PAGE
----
And the video we have of that meeting with President Macron does seem to indicate President Trump, who is looking not particularly happy. So if he got off to a bad start, it seemed part of President Trump's intent; although why not clear.
Yes, he did have dinner last night, sitting next to the Turkish president, President Erdogan. Protocol, of course, at these big state dinners, would have been determined by the French. Interesting that President Erdogan sat next to President Trump, because, of course, out of the conversation between President Macron and President Trump yesterday, came very interesting insights into the United States' thinking, that we hadn't really heard before about the murder of "The Washington Post" journalist, Jamal Khashoggi, that the American side is very afraid of disrupting the relationships with Saudi Arabia, walking on eggshells, it was described.
They're very keen to know the precise chain of command of those 15 people that came from Saudi Arabia to the Saudi consulate in Istanbul moments before Jamal Khashoggi was murdered, that they were there during that period.
That's very interesting that we hear from the United States, that they still haven't figured out if there is a trail of command that goes all the way back to the crown prince of Saudi Arabia, Mohammed bin Salman. That is a very key issue for the United States still, we understand, from this meeting. We hadn't known those details.
And interestingly, too, in the context of Saudi Arabia, the United States had said yesterday that it was stopping its air-to-air refueling of the Saudi coalition air force for its war in Yemen at the request of Saudi officials.
In that meeting with President Macron yesterday, President Macron's officials took away from that meeting that the United States had done this with the intention of pressuring Saudi Arabia to end that war in Yemen.
So a lot coming out. So placing President Trump next to President Erdogan at that dinner would have given the Turkish president a chance to speak directly to the American president about the murder of journalist Jamal Khashoggi.
HOWELL: It does seem that, with the context of history in the background, a very somber, sobering moment that we're all remembering. Today's geopolitics certainly front and center being discussed and a lot to talk about; Nic Robertson, thank you.
Let's shift to Jim Bittermann in Paris as well.
Jim, if you could tell us about the day ahead, the services planned in commemoration of Armistice Day?
JIM BITTERMANN, CNN SR. INTL. CORRESPONDENT: Well, they've already started in some ways here, George. If it sounds quiet behind me, it's because the police have closed off the Champs-Elysees, which leads to the Arc de Triomphe, where all this will take place.
Seventy world leaders will gather around the tomb of the Unknown Soldier, where for the last 80 or so years they've rekindled the flame every night at 6:30 in the evening and they'll do that again today, of course.
At exactly the 11th hour on this, the 11th day of the 11th month, 100 years on, all over France, church bells will ring just as they did, kind of an echo of what took place 100 years ago, when the armistice was finally signed and announced throughout the country and the guns fell silent.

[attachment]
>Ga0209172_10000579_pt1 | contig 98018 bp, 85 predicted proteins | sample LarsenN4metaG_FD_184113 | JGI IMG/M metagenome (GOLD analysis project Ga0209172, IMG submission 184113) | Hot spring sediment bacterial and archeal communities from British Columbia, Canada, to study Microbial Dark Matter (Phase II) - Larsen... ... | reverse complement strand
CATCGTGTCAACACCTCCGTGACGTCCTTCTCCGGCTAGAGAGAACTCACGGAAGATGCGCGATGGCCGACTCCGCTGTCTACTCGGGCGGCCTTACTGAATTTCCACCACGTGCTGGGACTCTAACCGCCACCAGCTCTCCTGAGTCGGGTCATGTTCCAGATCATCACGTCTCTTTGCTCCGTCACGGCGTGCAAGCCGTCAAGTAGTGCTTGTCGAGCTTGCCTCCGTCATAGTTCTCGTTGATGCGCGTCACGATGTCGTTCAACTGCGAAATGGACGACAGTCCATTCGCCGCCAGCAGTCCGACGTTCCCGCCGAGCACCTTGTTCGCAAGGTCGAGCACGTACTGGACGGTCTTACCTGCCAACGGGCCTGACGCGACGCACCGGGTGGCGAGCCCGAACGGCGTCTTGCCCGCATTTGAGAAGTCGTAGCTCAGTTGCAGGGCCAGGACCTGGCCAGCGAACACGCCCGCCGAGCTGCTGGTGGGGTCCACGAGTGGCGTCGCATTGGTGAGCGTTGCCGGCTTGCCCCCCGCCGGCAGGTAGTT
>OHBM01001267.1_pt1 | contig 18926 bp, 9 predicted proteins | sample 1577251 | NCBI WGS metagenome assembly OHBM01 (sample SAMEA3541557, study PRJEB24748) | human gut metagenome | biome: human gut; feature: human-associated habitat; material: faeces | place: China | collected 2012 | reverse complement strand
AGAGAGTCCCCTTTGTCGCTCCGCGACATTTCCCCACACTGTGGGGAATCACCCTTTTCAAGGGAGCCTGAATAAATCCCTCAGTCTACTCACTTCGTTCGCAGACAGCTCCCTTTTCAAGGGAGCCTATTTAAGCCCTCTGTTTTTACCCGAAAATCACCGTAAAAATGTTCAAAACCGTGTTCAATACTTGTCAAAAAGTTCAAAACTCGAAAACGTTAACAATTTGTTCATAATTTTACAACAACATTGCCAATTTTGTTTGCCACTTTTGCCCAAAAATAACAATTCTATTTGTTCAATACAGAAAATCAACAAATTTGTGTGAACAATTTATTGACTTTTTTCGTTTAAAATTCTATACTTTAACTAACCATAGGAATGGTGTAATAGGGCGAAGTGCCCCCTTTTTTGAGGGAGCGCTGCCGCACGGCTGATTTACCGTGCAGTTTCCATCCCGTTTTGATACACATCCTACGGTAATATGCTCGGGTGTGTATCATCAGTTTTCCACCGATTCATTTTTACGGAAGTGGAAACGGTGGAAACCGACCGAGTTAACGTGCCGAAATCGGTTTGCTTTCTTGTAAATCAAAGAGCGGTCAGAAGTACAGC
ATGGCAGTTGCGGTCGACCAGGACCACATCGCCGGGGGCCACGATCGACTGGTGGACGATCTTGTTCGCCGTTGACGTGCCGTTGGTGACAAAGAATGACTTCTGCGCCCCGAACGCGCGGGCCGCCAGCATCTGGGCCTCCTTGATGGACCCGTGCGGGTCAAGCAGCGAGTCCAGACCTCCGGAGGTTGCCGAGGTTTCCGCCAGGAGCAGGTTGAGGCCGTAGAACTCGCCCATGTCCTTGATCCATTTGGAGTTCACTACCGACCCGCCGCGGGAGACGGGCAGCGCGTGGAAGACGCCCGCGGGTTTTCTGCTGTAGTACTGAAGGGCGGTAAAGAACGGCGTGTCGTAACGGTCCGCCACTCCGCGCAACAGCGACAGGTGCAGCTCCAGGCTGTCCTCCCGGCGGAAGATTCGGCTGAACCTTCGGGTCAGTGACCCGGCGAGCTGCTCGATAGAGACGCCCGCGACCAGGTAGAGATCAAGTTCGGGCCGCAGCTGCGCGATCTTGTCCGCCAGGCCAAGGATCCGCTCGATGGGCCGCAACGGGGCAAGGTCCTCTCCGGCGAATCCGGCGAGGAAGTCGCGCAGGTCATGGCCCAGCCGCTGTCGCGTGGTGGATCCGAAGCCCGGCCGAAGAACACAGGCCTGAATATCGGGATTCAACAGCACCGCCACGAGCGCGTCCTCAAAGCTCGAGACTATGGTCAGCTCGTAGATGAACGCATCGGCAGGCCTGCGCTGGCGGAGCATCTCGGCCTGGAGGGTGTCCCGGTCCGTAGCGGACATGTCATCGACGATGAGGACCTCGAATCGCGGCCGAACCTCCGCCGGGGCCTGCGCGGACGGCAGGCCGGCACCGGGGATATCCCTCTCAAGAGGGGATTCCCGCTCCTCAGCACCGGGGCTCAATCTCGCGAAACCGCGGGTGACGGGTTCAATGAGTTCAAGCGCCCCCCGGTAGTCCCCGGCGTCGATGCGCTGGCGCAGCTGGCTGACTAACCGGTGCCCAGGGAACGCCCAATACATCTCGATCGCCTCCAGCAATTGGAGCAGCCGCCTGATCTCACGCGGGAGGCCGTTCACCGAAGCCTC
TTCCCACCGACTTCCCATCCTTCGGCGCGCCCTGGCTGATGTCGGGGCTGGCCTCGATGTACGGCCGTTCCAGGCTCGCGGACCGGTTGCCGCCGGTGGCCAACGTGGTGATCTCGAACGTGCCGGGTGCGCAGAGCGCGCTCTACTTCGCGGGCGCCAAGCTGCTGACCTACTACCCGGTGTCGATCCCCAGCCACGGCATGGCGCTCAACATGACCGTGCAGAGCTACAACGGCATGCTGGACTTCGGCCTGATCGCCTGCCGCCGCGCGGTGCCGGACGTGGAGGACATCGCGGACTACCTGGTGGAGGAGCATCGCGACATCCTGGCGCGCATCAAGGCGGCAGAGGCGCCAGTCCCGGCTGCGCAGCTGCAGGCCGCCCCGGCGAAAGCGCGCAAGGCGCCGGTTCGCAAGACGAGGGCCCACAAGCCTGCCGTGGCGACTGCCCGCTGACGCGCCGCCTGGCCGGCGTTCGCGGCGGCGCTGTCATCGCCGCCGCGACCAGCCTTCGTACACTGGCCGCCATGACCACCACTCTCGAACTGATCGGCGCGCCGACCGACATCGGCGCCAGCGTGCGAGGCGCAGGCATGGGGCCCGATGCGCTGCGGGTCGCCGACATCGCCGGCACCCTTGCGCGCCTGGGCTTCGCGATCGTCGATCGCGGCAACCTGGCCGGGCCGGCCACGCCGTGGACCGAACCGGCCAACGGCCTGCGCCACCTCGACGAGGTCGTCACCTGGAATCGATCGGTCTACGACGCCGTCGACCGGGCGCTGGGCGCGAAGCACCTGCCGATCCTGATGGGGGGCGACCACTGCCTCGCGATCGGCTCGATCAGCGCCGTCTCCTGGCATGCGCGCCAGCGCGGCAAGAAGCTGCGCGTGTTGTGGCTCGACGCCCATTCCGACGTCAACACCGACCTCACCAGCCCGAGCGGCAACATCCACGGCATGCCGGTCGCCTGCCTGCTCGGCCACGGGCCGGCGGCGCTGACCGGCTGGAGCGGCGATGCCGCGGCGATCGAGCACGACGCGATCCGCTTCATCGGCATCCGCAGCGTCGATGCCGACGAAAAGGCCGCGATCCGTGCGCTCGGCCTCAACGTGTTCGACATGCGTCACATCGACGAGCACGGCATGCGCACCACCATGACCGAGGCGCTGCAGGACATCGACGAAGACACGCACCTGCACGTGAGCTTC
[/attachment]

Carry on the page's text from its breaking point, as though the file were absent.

It was the war to end all wars but it was a war that was unbelievable and tragic in its consequences: 40 million military and civilian casualties in France; 1.4 million soldiers lost their lives alone. So this ceremony will be to commemorate that but also to celebrate the end of the war and the armistice --
[03:10:00] BITTERMANN: -- that was signed. There will be readings, for example, from four different high school students in four different languages -- five, I'm sorry, five different high school students, five different languages, letters from soldiers who were at the front when the war came to an end and their reaction to peace finally coming to the battlefield. So that will be one of the moving moments.
There's also going to be a performance by Yo-Yo Ma, the celebrated Chinese American cellist, playing a very respectful and solemn "Sarabande" by Johann Sebastian Bach. There will be a performance by the European Union Youth Orchestra. Just a number of events that the French have been planning for over a year now.
HOWELL: Our senior international correspondent, Jim Bittermann, live for us in Paris, along with our international diplomatic editor, Nic Robertson.
Gentlemen, thank you both for the reporting. We will stay in touch with you as we continue to cover events there for Armistice Day.
As world leaders come together in Paris, there is a remarkable story to share of a French woman who faced a great deal of danger in order to support her country during the First World War. CNN's Melissa Bell has the story of a young hero who fought for peace more than a century ago.
MELISSA BELL, CNN CORRESPONDENT (voice over): Louise de Bettignies was just a young French girl from an upper class family until the outbreak of World War I -- a war that would make her a hero.
HENRI CLAUD DE BETTIGNIES, GREAT NEPHEW OF LOUISE DE BETTIGNIES: There was a sense that -- this war was a disaster for everyone and she needed to try to contribute and to use her personality and her experience in different countries and the language and so forth and to service against the Germans.
BELL: At just 34, Louise posing as a peddler and using the name Alice Dubois began working for the British, spying on German positions and troop movements in northern France and passing crucial knowledge on the Allies, sometimes in the form of messages hidden inside toys and chocolate bars.
Louise de Bettignies became known as the Joan of Arc of the North. And it is in the northern French city of Lille that she is best remembered with streets signs, plaques, schools and memorials like this one. It was after Lille fell that Louise began running her network of spies.